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Don's Corner: 3% Stamp Duty Land Tax Increase Home / Don’s Corner: 3% Stamp Duty Land Tax Increase

Don’s Corner: 3% Stamp Duty Land Tax Increase

The second thing I would like to highlight this month is the new SDLT (stamp duty land tax) increases being introduced on the 1st April 2016.

This came as a bit of a bomb shell in the 2015 autumn statement catching many people off guard.

It is suggested that the increase in mortgage lending in the latter part of 2015 and the first part of 2016 is due to the rush to buy investment properties before the April 1st stamp duty surcharge deadline.

The number of mortgage loan approvals for house and apartment purchases rose to 70,837 in December – the increase was against the usual end-of-year trend and compares with an average of 69,462 over the previous six months.

The number of approvals for re-mortgaging was 41,708, compared to the average of 39,540 over the previous six months, while other mortgage lending also rose to a level above the half-year average.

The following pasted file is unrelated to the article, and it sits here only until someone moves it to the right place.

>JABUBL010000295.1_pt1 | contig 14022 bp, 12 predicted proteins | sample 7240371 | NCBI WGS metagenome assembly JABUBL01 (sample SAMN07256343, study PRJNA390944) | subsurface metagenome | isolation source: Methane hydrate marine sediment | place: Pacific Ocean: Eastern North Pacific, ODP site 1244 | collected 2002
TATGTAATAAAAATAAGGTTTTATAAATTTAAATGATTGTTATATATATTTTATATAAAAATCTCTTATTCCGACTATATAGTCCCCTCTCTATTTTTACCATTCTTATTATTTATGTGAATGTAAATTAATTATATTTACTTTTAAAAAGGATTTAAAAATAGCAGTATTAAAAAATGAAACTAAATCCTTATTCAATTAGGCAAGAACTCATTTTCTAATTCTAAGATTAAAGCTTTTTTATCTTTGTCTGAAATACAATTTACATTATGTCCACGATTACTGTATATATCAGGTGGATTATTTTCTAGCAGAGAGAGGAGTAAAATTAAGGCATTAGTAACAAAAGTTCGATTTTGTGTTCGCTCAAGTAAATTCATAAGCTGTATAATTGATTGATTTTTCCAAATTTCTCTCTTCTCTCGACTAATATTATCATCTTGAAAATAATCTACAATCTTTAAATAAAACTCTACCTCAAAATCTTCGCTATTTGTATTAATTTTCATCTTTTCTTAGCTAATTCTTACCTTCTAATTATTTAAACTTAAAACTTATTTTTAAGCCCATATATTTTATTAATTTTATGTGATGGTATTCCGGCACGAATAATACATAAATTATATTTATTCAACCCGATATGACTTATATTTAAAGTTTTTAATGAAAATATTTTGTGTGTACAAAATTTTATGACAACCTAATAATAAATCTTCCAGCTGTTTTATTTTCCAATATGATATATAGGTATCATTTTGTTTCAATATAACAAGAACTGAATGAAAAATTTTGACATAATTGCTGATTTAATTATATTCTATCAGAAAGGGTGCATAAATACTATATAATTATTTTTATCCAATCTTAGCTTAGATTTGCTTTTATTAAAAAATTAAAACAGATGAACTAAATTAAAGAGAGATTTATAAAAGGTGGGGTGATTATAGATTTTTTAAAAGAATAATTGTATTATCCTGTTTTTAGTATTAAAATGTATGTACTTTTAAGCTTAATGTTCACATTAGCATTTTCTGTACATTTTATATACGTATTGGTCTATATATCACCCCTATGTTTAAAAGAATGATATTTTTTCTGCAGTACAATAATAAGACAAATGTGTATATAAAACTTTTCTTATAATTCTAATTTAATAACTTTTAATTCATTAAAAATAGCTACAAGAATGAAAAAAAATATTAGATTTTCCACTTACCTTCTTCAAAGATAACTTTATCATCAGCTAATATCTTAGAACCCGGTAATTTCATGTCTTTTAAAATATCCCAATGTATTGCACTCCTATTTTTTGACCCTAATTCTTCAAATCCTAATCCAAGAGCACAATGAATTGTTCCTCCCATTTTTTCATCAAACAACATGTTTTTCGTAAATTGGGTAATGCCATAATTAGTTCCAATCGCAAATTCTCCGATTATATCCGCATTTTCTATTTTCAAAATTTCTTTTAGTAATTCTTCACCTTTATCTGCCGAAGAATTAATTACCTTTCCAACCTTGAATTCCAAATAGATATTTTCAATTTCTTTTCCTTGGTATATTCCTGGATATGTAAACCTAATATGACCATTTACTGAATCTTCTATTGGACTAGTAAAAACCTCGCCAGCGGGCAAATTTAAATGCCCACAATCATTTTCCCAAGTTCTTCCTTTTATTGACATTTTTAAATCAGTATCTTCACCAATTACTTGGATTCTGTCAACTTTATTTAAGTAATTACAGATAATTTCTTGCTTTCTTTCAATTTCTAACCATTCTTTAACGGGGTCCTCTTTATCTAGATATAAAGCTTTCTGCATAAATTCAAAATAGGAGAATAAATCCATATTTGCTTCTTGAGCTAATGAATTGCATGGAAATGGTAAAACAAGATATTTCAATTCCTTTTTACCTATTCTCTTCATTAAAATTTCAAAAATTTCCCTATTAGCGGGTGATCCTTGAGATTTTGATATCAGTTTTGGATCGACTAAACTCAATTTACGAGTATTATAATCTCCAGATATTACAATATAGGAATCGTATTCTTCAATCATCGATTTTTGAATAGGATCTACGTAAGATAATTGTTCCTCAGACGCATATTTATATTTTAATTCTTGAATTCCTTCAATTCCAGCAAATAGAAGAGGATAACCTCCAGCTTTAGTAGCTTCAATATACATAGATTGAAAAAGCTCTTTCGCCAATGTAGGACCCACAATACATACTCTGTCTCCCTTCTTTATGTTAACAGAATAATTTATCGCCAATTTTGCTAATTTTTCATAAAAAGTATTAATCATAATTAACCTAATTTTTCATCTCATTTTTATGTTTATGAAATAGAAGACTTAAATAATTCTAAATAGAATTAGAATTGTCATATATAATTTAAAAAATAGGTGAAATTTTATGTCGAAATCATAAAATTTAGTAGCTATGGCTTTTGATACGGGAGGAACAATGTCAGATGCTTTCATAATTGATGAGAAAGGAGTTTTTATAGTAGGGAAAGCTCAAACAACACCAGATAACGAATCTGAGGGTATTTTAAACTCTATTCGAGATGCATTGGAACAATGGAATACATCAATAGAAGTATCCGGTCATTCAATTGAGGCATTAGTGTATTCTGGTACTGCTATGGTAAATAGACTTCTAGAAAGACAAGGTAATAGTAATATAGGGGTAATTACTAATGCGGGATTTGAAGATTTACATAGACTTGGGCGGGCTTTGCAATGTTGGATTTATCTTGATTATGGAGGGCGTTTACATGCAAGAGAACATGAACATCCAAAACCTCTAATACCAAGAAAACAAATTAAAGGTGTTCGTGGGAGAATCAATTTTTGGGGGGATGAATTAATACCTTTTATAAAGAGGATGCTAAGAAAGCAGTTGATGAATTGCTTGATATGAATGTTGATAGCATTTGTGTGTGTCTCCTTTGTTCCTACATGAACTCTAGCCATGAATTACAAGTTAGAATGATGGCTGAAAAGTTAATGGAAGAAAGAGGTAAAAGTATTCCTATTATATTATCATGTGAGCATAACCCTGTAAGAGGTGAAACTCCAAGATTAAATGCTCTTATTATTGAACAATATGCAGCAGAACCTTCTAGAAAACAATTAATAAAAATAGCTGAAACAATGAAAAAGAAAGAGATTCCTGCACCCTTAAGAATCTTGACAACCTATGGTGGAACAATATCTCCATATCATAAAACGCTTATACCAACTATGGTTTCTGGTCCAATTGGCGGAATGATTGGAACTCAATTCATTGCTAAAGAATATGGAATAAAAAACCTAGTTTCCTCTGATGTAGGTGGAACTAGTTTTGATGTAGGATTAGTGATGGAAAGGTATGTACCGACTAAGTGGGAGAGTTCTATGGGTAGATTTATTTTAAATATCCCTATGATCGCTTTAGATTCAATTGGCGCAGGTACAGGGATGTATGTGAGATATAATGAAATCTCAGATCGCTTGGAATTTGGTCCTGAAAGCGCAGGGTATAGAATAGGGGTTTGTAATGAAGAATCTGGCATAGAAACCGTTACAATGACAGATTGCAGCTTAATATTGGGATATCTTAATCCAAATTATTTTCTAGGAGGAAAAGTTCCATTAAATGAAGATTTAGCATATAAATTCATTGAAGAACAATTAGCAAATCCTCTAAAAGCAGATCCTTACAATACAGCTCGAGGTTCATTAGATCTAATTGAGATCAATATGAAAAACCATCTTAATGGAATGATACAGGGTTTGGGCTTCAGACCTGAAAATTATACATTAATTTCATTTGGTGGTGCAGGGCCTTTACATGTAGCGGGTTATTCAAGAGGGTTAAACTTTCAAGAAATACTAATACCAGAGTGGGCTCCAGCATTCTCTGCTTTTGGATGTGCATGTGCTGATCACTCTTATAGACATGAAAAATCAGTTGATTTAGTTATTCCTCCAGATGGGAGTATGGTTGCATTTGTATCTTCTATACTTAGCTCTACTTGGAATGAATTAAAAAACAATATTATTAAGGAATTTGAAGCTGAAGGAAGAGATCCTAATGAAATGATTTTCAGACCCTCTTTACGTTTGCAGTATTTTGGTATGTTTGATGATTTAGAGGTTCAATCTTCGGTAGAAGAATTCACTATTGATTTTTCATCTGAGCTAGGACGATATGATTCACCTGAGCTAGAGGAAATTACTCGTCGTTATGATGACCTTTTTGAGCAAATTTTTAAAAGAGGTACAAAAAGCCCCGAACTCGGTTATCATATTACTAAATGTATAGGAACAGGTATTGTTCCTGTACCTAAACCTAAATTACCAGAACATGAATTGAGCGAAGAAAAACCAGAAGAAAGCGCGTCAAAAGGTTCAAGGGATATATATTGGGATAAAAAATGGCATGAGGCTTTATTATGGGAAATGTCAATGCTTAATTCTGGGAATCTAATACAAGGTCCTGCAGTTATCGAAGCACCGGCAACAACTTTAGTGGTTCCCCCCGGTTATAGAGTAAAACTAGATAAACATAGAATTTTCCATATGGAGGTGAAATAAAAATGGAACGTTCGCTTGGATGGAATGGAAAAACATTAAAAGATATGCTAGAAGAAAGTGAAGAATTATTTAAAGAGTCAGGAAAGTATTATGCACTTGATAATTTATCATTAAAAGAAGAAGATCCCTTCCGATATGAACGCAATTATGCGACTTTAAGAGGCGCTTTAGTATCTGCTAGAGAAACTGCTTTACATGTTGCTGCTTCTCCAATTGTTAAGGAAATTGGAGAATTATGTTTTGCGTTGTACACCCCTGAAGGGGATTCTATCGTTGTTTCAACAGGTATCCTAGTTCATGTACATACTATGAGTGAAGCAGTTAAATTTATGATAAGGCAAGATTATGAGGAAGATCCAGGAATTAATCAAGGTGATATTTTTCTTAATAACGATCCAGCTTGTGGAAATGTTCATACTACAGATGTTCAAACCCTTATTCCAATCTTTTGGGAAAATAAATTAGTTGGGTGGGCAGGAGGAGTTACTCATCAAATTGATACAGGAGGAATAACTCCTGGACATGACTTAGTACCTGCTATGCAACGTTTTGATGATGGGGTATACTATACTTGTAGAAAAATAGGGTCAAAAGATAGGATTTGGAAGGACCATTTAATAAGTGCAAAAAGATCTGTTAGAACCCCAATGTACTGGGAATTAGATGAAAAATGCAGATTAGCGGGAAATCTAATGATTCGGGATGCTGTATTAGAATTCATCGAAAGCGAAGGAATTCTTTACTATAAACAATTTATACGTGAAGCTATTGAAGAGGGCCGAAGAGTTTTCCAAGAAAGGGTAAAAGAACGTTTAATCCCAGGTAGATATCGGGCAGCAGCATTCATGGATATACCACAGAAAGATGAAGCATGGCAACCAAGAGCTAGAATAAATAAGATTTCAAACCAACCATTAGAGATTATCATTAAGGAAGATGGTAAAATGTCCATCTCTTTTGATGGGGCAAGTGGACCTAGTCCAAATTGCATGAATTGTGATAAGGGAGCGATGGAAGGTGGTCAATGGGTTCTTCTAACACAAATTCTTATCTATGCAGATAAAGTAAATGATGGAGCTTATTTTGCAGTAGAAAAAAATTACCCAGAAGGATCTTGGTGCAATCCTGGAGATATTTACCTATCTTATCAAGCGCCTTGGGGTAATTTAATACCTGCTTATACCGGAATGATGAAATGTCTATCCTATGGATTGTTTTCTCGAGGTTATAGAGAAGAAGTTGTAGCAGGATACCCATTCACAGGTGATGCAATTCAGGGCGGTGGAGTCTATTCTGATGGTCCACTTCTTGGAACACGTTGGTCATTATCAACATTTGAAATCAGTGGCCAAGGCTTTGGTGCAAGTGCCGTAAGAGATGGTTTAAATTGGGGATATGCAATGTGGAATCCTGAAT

Buyers borrowed £12.3bn – up from £10.1bn in the same month of 2014 – while re-mortgaging rolled over £4.8bn of loans, up from £3.8bn a year earlier.

All the figures come from the Bank of England’s latest report.

“December was the busiest month for re-mortgaging in over two years, with activity growing more than twice as fast as overall approvals. The continued appetite for re-mortgaging was likely to be a sign of home-owners eager to capitalise on market competition and lock into lower rates” says Peter Williams from the Intermediary Mortgage Lenders Association.

It seems a bit of panic buying  if you ask me, as our subsidiary company Godirect-propertysales.com has been responding to many investor enquiries this month and indeed sales, but much to do with the left hand not knowing what the right is doing. if you consider the RICS (Royal Institute of Charted Surveyors) report November 2015 which estimates 4.5% capital growth this year and for the next 5 years on the trot, making a growth of just short of 22.5% and growing further going forward making the 3% SDLT a bit negligible, don’t you think?

Then there is the ‘Alice in Wonderland’ Tax but more on that as it develops.

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